By Scott Shalaway
IF YOU ARE looking for some new reading material for this summer, I’ve got six titles to recommend, all about birds.
The best new field guide is intended for kids, but I think it’s perfect for anyone of any age just getting into birds. “The Young Birder’s Guide to Birds of Eastern North America” by Bill Thompson III (2008, Houghton Mifflin) covers 200 species, includes 300 color photos and 200 black and white drawings by Julie Zickefoose.
Thompson is the editor of BirdWatcher’s Digest, so he knows birds, but he sought the advice of his daughter’s elementary school classmates to write and design a book for kids. It includes everything you’d expect in a beginner’s field guide (identification tips, range maps, preferred habitats and voice descriptions) and more. Each account includes a “Wow! Burst,” an interesting bit of information about each species that makes them all the more memorable. This book will become the standard field guide for all beginning birders.
“The Backyard Birdsong Guide: A Guide to Listening” by Donald Kroodsma (2008, Chronicle Books) is a beautifully illustrated companion to Thompson’s book. It covers 75 species, but focuses on voice rather than visual identification. This is possible because attached to the back cover of the book is a digital audio player. Push a button, and hear a bird sing. Kroodsma is North America’s dean of bird song study, so readers can be confident they are learning from the master.
The Smithsonian Institution and the National Wildlife Federation are battling for best new comprehensive bird field guide. “Smithsonian Field Guide to the Birds of North America” by Ted Floyd (2008, HarperCollins) and “National Wildlife Federation Field Guide to Birds of North America” by Edward S. Brinkley (2007, Sterling Publishing Co.) are excellent references complete with hundreds of range maps. But at more than 500 pages each, they’re a bit too heavy to be true “field” guides. More than 2,000 color photos in each book insure that most accounts include multiple images that cover males, females, juveniles and some behaviors. These books are for experienced birders who demand the details included. I give the nod to Floyd’s book because it includes a DVD with 578 digital songs and calls of 138 bird species.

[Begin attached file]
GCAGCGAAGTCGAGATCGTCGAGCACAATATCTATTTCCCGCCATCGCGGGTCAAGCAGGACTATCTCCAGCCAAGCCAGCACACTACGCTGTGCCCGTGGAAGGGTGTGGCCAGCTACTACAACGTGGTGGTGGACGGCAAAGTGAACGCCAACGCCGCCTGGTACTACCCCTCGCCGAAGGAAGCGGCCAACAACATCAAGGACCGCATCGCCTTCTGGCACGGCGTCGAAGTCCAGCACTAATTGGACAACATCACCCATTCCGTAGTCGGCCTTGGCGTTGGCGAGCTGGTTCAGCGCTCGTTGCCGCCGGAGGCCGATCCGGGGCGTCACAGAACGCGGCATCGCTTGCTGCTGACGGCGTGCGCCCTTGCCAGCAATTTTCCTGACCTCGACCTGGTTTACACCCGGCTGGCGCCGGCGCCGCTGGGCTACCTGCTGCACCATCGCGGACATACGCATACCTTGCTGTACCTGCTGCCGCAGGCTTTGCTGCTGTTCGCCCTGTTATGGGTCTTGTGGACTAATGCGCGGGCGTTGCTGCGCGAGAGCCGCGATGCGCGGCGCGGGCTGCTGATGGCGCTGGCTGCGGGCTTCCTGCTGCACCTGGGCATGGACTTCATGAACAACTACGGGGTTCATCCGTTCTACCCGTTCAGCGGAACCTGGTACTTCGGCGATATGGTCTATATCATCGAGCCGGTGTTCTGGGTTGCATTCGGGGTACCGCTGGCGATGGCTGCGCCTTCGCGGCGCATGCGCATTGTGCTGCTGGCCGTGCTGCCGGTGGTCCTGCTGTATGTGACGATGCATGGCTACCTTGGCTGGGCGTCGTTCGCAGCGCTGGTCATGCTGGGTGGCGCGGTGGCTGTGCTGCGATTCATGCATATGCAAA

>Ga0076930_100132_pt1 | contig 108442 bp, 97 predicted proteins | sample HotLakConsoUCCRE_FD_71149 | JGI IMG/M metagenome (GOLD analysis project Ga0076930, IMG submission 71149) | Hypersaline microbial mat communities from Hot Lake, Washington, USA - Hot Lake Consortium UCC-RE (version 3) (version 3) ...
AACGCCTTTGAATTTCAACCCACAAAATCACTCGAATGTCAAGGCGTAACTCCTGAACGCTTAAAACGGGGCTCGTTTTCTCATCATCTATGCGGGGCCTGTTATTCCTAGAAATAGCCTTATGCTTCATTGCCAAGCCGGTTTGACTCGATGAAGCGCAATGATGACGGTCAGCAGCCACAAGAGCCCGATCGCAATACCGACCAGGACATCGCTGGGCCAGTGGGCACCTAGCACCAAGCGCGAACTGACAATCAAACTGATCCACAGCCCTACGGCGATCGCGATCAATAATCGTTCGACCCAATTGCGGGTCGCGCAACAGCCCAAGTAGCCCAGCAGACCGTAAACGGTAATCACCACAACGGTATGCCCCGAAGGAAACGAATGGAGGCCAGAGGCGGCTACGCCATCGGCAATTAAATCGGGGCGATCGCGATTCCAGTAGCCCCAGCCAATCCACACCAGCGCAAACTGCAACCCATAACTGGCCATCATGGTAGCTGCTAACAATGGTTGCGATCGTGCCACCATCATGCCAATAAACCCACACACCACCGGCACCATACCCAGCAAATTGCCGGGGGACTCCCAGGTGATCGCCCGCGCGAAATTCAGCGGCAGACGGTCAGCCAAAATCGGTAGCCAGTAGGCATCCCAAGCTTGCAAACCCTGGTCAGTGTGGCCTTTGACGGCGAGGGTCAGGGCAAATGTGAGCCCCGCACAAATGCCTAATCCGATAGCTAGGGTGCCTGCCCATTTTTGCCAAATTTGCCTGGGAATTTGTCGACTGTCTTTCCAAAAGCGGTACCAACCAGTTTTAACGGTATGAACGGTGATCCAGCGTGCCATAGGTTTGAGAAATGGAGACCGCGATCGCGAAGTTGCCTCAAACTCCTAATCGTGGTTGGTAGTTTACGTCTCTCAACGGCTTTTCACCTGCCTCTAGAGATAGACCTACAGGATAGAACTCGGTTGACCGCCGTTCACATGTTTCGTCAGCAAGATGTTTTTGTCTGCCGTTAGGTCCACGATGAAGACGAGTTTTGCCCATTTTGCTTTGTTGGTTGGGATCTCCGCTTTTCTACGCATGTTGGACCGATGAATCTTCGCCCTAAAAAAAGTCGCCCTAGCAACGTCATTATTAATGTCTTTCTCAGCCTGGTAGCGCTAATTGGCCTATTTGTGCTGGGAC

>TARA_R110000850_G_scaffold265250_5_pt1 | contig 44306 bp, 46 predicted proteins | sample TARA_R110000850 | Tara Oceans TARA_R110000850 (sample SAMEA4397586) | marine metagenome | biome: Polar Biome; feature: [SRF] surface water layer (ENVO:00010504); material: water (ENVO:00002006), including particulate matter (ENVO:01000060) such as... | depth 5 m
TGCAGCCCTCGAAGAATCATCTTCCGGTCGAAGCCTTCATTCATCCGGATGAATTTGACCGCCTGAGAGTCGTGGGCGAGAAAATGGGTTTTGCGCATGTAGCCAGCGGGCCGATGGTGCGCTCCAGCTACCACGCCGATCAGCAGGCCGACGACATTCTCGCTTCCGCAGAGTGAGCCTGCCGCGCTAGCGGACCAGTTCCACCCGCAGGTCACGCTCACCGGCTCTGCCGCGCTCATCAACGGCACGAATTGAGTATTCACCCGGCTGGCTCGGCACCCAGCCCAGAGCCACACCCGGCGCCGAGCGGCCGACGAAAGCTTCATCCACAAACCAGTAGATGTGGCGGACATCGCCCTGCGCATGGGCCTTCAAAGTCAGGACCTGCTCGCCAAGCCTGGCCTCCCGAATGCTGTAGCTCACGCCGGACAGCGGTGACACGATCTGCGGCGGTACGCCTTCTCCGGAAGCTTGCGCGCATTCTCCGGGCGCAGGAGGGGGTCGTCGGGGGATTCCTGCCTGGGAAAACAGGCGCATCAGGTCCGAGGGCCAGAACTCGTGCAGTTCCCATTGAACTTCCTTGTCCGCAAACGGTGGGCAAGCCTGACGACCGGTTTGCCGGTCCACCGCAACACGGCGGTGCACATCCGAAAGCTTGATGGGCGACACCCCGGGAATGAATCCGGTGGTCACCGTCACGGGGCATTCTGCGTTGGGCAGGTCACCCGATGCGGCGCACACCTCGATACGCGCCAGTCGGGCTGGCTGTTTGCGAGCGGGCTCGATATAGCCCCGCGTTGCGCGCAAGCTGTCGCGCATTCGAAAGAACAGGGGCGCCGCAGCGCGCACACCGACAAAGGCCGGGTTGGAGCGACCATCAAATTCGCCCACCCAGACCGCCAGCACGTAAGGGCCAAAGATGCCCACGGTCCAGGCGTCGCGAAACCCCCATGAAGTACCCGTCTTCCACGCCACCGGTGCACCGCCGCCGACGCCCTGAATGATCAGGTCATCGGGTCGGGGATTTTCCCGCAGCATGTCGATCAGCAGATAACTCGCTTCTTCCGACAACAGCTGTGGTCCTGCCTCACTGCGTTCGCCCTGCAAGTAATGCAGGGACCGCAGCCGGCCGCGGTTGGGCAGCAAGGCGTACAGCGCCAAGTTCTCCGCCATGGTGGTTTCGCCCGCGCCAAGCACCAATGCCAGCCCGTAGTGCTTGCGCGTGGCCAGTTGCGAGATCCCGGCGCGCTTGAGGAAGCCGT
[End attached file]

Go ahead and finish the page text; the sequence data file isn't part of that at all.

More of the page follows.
“Flights Against the Sunset: Stories that Reunited a Mother and Son” by Kenn Kaufman (2008, Houghton Mifflin) is a collection of 19 essays by one of the best birders in the world. After devoting most of his adult life to watching and studying birds on every continent, Kaufman returns to his Kansas home to visit his ailing mother. The essays recount his efforts to explain his passion to his elderly mother. In return, he learns his mother still has a few lessons for him.
“Falcon Fever: A Falconer in the Twenty-first Century” by Tim Gallagher (2008, Houghton Mifflin) is another poignant, introspective volume by a birder who made headlines all around the world just a few years ago. Gallagher is editor of Living Bird, the magazine published by the Cornell Lab of Ornithology, but he is better known as one of the few people who have seen an ivory-billed woodpecker.
“Falcon Fever” details Gallagher’s life-long passion and obsession with raptors. The tale begins when a 12-year-old boy discovers an ancient text, “On the Art of Hunting with Birds” by legendary falconer Frederick II, a 13th century Holy Roman Emperor. It is truly amazing to learn how an obscure book helped shape the life of a 20th century boy.
Gallagher trained his first bird when he was just 14 years old. Through the good, the bad and the ugliness of a challenging family life, falconry played a stabilizing role. As an adult, the obsession continues. At home in Ithaca, N.Y., he flies Macduff, his beloved peregrine falcon, every day weather permits.–Pittsburgh Post Gazette